The Soccer War of 1969 August 15, 2010Author: Beach Combing | in : Contemporary , trackback
Beachcombing, po-faced, has to note that most modern historians do not like to refer to the Soccer War of 1969 (La guerra del fútbol) as, well, ‘the Soccer War’. ‘The Hundred Hours War’ or better still ‘the Salvador–Honduras War’ is preferred with a lot of attendant Marxist bilge about poor Salvadoran peasants engaged in class conflict in Honduras.
‘The Salvador-Honduras War’ at least introduces the two combatants.
8 June 1969 neighbours El Salvador and Honduras played each other in a World Cup 1970 qualifying match in the Honduran capital.
The Salvadoran team arrived in Tegucigalpa on Saturday and spent a sleepless night in their hotel. The team could not sleep because it was the target of psychological warfare waged by the Honduran fans. A swarm of people encircled the hotel. The crowd threw stones at the windows and beat sheets of tin and empty barrels with sticks. They set off one set of firecrackers after another. They leaned on the horn of cars parked in front of the hotel. The fans whistled, screamed and sent up hostile chants. This went on all night. The idea was that a sleepy, edgy, exhausted team would be bound to lose. [Kapuściński]
Nothing remarkable here, of course. Such intelligent taunting was a relatively common practice in South American football in the 1960s. But from now on events would deviate from normality.
Honduras beat sleepy El Salvador 1-0, though the goal coming in the very last minute of overtime led to the accusation that El Salvador had been ‘robbed’ (in soccer there is, of course, always the question of how much overtime should be played).
History does not tell us what happened to the referee. But there were fights between fans. There was also despair. An eighteen year old Salvadoran girl, Amelia Bolaños, grabbed, immediately after the match, her father’s pistol and shot herself in the heart.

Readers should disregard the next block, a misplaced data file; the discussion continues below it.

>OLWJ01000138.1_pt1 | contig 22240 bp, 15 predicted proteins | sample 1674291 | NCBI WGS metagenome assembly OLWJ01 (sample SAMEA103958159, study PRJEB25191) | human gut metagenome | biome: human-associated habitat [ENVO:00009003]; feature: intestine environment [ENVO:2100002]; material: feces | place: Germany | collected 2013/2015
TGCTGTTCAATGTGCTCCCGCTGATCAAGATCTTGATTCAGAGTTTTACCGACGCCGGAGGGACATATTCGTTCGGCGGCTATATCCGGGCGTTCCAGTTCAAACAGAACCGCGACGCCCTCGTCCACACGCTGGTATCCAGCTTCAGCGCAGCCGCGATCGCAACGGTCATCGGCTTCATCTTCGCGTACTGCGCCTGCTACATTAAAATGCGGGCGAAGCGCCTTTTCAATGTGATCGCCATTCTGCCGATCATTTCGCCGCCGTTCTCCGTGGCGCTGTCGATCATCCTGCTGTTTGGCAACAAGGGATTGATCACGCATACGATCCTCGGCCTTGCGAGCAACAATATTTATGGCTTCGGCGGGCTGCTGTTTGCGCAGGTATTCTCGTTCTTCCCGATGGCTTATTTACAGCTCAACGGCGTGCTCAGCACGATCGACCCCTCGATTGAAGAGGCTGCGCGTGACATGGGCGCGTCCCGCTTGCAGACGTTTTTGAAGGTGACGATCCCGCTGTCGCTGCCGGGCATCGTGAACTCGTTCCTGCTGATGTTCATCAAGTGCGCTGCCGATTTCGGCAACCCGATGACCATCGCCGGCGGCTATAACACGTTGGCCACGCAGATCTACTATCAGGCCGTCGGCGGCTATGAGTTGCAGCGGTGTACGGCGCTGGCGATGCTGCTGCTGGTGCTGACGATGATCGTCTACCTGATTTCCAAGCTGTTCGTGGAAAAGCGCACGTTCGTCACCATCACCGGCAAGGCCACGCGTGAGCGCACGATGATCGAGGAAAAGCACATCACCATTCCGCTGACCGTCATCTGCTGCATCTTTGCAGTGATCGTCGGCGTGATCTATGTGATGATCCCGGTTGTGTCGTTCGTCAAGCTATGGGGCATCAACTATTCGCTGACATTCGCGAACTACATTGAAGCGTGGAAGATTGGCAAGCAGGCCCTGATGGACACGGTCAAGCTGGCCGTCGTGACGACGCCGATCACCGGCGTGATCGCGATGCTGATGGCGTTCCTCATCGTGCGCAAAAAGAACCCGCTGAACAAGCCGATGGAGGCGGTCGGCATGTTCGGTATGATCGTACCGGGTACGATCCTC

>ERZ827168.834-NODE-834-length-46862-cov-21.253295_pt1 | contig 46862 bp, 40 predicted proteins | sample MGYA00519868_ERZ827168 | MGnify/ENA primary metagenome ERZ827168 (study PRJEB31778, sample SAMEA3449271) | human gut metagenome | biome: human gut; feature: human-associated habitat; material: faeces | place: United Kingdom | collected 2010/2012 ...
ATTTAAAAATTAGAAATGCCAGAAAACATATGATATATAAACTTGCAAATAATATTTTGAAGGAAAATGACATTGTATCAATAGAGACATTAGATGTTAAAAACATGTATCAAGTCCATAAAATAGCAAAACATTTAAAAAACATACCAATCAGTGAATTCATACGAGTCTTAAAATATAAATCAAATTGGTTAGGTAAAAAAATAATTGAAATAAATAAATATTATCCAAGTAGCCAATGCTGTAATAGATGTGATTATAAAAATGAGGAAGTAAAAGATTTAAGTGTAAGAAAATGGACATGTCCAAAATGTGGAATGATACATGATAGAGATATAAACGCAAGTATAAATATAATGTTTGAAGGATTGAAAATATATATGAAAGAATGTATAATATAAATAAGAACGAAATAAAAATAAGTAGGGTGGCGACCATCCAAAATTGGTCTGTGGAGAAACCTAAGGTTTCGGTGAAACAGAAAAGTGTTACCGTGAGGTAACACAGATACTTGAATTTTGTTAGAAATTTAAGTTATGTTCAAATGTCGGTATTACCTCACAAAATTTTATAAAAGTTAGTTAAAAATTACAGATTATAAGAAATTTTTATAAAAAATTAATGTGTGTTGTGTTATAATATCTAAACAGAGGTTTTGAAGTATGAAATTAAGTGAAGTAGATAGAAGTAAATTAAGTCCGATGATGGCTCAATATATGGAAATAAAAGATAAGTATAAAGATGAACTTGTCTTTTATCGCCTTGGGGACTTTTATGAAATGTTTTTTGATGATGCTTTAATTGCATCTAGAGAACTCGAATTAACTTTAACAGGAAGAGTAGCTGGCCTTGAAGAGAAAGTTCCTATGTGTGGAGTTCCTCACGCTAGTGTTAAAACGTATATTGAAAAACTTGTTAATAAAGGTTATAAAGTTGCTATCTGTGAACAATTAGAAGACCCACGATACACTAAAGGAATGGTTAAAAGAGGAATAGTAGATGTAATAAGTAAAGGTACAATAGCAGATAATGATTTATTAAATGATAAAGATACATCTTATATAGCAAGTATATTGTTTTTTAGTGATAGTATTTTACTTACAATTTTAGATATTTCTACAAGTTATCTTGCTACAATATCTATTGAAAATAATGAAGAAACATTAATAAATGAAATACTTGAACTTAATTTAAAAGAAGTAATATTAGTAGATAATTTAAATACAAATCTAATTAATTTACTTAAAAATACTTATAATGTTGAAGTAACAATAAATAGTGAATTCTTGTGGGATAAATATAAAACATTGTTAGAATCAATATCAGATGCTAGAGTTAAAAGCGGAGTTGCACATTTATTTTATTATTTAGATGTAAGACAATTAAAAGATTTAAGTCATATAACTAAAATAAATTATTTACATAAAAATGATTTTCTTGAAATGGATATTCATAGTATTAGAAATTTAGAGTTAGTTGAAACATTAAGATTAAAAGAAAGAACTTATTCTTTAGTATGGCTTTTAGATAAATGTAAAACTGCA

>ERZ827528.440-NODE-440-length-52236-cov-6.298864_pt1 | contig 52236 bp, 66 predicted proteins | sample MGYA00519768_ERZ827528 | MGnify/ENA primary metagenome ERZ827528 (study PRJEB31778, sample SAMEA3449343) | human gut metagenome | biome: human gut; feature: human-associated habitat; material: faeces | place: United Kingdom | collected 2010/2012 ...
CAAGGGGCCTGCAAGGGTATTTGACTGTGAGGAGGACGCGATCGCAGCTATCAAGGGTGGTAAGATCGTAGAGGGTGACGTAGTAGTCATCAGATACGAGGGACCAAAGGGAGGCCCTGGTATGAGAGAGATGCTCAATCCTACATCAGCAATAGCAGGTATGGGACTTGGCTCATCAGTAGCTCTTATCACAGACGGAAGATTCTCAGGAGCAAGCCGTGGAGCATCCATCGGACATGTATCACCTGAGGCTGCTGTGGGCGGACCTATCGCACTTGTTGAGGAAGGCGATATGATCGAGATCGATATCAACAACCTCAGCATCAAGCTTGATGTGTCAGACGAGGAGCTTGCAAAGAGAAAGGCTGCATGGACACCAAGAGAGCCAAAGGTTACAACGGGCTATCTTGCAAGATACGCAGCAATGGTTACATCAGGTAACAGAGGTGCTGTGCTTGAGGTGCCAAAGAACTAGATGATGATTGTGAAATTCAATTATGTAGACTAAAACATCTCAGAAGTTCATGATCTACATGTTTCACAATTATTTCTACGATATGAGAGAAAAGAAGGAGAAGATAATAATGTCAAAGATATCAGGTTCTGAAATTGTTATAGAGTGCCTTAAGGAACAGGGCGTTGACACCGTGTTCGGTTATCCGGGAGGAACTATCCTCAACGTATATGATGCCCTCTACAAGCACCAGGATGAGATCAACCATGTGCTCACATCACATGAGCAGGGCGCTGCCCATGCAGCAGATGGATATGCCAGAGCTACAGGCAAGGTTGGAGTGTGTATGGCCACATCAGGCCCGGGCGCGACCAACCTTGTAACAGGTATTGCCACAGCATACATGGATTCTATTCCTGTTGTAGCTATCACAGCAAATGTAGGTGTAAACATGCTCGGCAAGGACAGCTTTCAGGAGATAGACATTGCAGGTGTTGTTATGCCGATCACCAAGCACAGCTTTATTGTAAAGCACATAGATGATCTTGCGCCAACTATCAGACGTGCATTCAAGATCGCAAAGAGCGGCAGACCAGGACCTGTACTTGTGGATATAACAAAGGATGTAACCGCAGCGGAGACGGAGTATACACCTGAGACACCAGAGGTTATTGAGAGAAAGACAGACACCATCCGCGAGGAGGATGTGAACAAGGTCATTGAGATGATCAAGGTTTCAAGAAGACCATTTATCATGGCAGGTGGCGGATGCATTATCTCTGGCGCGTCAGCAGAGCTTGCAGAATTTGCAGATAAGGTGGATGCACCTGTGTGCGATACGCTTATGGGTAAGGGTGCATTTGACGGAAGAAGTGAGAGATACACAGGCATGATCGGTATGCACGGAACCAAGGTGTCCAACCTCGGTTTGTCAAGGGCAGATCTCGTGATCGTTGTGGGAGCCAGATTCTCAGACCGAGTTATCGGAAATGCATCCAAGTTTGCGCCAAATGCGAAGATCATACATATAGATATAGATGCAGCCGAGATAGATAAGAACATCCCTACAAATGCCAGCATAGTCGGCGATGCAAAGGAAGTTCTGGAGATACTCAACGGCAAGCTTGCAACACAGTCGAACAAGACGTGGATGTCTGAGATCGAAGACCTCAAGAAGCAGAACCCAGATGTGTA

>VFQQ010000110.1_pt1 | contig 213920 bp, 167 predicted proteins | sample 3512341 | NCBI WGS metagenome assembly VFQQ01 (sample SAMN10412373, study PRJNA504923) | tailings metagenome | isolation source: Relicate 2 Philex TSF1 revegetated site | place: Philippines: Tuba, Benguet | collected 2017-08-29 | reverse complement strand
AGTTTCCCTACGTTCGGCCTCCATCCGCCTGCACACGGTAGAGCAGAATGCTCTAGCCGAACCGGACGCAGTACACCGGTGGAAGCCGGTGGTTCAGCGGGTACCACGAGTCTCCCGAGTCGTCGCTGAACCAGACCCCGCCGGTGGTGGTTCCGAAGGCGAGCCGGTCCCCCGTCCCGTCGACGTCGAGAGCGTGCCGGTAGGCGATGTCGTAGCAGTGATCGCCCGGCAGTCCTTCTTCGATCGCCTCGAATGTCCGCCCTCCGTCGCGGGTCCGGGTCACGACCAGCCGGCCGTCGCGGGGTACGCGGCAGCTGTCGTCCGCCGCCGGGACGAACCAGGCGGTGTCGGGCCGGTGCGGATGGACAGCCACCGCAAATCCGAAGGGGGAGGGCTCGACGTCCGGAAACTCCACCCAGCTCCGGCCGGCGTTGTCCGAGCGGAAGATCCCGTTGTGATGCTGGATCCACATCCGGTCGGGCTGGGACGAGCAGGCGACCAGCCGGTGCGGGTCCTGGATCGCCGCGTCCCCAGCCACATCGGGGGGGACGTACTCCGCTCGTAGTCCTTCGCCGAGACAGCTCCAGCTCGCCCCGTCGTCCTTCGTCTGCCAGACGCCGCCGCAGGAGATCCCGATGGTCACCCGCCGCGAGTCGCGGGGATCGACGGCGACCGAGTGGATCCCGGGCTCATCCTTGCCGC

Sport encourages tragedies. Beachcombing thinks immediately of reports of increased cardiac arrests during World Cup penalty shoot outs.
What was unusual here was how El Salvador reacted. Amelia’s funeral was televised with an army honour guard and the president of El Salvador and his cabinet walking behind the coffin! Amelia – to the horror, doubtless, of those manning suicide telephone lines – had become a national hero.
The second leg of the qualifying match came on 15 June in San Salvador and here an already tense situation got a lot, lot worse. The match was won 3-0 by El Salvador. But the Honduran team had an excuse.
This time it was the Honduran team that spent a sleepless night. The screaming crowd of fans broke all the windows in the hotel and threw rotten eggs, dead rats and stinking rags inside. The players were taken to the match in armoured cars of the First Salvadoran Mechanized Division – which saved them from revenge and bloodshed at the hands of the mob that lined the route, holding up portraits of the national heroine Amelia Bolanios [sic]. [Kapuściński]
There was rioting in which three died and the El Salvadoran police removed ‘weapons’ from El Salvadoran fans as they went into the stadium. The pitch was surrounded by the fierce national guard: that possibly intimidated the Hondurans as much as the booing crowd behind. Then, after the game, Honduran fans were attacked with stones as they returned to their own country: at least two were killed.
The Hondurans, in truth, had got off lightly. As the Honduran coach noted at the time: ‘We’re awfully lucky to have lost’.
But Honduras was furious at the treatment its team had received and Salvadorians in the country were attacked.
Beachcombing was sniffy about the Marxist-style analysis of the underlying tensions behind the war in his opening paragraph. But much tension had, in fact, been caused by hundreds of thousands of Salvadoran campesinos living in Honduras.
These poor immigrants now bore the brunt of Honduran anger, perhaps sixteen thousand being forced over the border as their property was burnt and reports, sadly all too credible, came in of murder and rape.
Tension grew further with rogue planes from both sides causing havoc, strafing and bombing. Then soccer intervened again to help Central America into its first contemporary inter-state war.
26 June a play-off match was played in Mexico City between the two countries that El Salvador won 3-2 after extra time. Amelia Bolaños had killed herself prematurely: though having said that El Salvador was to be humiliated in the World Cup in 1970 conceding a remarkable nine goals in three games.
On the very day of their victory El Salvador severed all diplomatic links with Honduras. And 14July El Salvador’s army and air force moved decisively. From the death of Amelia Bolaños to the ceasefire on 20 July about three thousand would be killed.
Of course, international soccer is bedevilled/enlivened by rivalries between teams. And many of these are, not surprisingly, between neighbours or near neighbours: Argentina vs Brazil, Germany vs the Netherlands, Turkey vs Greece. But this is the one case that Beachcombing has come across where soccer or, indeed, any sport has led to a shooting war. The only other even jokey example that he could come up with was Henry V of England and the Dauphin’s tennis balls.
He is confident that someone will contradict him. DrbeachcombingATyahooDOTcom